Results are in from Remaking Rothesay charrette

The Remaking Rothesay Charette was held in February 2016.
The Remaking Rothesay Charette was held in February 2016.

Last week saw the release of the final report on the Remaking Rothesay Town Charrette. We asked Paul Duffy, the facilitator for the Bute Island Alliance what it’s about.

What was the Charrette all about then?

It’s a way get local people working together to identify the needs and wants for their community. A team of professional architects work alongside the community and turn the ideas into ambitions and ultimately into a plan to help deliver the actions that people want.

As a charrette was one of the main things people asked for at the Bute Community Council depopulation meeting in February 2015 it seemed a good place to start.

How many people were involved?

The team from Ice Cream Architecture talked to over 400 people. They asked for opinions on the street, on the ferry, via postcard questionnaires and during four days of public meetings as well as chatting, listening and looking on Facebook, and reviewing every consultation done on the island since 2010.

It’s impossible to talk to everyone but hopefully enough people were engaged to get a fair and balanced view of what the community wants.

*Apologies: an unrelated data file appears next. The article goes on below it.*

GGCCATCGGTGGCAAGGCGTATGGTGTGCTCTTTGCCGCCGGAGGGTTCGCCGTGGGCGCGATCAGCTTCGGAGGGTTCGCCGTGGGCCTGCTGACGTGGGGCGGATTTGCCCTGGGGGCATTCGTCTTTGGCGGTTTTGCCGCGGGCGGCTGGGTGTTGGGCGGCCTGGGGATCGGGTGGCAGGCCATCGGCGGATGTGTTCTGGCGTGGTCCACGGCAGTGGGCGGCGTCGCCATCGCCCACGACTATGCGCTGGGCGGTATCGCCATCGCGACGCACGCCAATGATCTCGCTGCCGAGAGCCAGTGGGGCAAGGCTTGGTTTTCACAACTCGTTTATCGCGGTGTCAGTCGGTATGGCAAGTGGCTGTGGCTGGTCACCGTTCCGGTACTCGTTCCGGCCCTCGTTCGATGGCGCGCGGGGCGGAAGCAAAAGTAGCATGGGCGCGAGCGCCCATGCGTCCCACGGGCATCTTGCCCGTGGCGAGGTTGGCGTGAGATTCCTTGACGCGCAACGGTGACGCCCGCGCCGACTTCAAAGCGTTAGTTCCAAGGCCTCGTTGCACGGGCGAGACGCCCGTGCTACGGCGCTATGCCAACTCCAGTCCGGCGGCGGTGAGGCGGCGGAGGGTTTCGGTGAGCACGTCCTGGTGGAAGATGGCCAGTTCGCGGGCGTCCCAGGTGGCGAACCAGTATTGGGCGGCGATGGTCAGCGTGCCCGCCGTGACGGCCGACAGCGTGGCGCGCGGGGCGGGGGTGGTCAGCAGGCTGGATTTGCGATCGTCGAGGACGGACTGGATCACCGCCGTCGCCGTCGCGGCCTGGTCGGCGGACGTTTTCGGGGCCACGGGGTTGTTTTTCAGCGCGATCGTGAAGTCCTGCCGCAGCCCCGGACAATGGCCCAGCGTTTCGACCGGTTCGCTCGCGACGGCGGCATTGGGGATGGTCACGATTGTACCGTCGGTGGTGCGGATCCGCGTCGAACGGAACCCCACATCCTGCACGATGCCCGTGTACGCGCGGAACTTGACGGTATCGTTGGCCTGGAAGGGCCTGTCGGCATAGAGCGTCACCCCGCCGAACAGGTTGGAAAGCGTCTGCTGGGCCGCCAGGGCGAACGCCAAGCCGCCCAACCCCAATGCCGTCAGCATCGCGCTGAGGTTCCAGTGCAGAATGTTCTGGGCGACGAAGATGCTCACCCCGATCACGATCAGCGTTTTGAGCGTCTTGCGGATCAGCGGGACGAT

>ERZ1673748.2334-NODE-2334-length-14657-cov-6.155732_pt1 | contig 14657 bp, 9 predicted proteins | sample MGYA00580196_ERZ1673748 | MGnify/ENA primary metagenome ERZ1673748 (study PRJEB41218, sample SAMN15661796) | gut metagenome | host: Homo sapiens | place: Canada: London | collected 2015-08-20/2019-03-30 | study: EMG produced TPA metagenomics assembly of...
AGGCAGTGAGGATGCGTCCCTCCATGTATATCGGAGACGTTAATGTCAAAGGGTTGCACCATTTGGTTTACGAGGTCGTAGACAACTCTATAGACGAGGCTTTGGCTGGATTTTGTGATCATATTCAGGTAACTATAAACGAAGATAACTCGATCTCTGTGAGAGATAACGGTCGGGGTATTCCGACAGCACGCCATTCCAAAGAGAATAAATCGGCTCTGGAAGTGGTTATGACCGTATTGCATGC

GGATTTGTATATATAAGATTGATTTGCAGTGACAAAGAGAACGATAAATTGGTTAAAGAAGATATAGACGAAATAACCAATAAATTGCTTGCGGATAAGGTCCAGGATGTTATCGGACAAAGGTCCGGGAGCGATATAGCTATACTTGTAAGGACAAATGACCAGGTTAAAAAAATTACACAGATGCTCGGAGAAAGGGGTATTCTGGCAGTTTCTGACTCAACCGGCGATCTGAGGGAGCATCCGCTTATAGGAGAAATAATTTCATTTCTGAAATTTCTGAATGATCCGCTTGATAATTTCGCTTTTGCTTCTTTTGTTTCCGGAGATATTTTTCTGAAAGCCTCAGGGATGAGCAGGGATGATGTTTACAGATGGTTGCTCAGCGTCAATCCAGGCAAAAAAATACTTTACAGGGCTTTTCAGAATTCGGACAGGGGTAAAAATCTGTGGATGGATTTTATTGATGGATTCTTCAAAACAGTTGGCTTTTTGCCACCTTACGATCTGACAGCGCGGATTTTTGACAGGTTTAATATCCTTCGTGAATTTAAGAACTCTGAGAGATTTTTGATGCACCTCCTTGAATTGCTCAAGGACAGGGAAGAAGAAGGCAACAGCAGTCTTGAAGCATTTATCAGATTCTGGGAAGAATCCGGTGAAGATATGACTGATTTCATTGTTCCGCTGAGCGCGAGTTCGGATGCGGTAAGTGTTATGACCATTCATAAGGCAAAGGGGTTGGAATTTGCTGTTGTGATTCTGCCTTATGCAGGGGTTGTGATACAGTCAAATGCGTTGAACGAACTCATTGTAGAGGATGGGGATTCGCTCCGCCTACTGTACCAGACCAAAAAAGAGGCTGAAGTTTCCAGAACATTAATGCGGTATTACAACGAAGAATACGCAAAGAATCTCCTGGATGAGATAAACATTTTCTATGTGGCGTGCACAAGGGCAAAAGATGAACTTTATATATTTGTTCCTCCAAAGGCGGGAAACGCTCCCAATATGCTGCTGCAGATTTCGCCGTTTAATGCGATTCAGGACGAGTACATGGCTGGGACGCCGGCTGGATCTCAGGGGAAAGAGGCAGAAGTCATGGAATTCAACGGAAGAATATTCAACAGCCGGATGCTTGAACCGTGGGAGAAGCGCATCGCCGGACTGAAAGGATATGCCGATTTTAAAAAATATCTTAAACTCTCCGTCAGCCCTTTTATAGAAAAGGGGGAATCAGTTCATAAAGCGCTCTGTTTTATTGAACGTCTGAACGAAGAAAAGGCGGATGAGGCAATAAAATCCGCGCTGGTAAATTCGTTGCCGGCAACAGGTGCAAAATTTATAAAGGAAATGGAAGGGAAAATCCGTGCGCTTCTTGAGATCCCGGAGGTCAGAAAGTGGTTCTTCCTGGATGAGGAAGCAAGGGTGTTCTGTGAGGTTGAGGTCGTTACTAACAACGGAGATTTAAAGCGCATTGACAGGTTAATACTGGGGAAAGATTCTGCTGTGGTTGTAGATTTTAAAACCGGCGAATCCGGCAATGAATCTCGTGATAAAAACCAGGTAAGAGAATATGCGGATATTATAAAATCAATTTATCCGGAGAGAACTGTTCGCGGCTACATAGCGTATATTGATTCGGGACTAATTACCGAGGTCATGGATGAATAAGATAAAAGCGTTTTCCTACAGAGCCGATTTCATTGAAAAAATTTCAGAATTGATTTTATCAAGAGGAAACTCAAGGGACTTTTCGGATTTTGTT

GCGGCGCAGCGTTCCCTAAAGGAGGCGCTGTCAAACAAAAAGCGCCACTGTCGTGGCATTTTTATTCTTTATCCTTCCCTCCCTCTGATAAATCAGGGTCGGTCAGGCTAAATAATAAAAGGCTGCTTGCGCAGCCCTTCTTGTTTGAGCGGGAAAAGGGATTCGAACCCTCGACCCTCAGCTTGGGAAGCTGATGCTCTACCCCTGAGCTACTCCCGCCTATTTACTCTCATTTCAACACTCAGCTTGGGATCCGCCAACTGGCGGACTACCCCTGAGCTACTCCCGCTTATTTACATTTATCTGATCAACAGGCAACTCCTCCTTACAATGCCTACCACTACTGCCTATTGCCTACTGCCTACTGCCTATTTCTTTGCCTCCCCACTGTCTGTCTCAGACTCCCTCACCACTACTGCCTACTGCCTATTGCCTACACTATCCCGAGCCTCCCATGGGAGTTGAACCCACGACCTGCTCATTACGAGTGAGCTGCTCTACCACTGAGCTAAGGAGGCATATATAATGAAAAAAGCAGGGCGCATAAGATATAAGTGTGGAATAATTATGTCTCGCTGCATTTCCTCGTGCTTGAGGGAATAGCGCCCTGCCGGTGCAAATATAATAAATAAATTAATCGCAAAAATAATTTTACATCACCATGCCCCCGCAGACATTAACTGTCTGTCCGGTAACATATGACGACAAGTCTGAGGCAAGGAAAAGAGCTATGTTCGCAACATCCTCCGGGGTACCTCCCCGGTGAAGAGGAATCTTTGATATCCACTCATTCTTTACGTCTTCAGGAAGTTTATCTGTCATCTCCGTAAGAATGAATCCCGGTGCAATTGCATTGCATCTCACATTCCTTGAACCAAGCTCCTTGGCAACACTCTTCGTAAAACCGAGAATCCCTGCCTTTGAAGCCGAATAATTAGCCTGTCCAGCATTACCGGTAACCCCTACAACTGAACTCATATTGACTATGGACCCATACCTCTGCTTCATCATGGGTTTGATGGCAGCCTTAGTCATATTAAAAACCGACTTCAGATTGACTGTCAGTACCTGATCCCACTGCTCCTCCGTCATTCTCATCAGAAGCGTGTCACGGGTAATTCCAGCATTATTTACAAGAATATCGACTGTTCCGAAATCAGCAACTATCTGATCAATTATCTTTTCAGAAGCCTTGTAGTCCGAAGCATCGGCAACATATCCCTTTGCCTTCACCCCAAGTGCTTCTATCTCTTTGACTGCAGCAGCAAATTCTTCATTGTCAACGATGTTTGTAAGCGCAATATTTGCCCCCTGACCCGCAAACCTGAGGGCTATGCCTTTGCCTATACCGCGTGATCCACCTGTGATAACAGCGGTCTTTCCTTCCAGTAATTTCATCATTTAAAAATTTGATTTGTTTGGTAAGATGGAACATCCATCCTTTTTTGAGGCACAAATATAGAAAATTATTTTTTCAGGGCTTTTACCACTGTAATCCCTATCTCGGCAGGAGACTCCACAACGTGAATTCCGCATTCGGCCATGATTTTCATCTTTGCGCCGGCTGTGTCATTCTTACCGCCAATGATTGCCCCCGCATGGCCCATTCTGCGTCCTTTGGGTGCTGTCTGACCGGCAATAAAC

So what did people on Bute say they wanted?

Residents were really clear on what they want:

Rothesay and Bute will offer abundant opportunities for all local people to live, work and raise a family; while consistently attracting more residents, businesses and tourists from elsewhere through a collaborative and diverse social, physical and economic offer.’ and suggested six principles that would help make this happen:

* Collaborate on decision-making and action across services and organisations;

* Communicate a positive self-image at all times, both on and off the island;

* Activate and maintain buildings and spaces;

* Foster opportunities for skills sharing and development, jobs, entrepreneurialism and business growth;

* Make Rothesay accessible and easy to get around;

* Ensure it is a place for families.

So what happens now?

Each of the six principles has a series of things to do attached to it. Some are relatively easy to achieve; others are longer term but all of the action start with once basic thing - working together better.

To help things move along Bute Alliance for Action is changing from a group of interested businesses, organisations, charities and individuals into a full charity called Bute Island Alliance.

How do people get a copy of the charrette and get involved?

The Alliance has already begun to address a couple of key things.

The first is how to help businesses start-up, to grow and to create and maintain jobs. If you are a local business person, home worker or someone who thinks they’d like to start a business, five minutes of your time filling in the business survey would be really helpful.

You can find it by clicking here. The charrette report is available via the Remaking Rothesay Facebook Page, and the SURF website. There will also be paper copies in Rothesay Library.

Monthly meetings of the Alliance are always open to anyone who wants to come along and offer their help.

To get involved or ask any questions please email paul@scotregen.co.uk.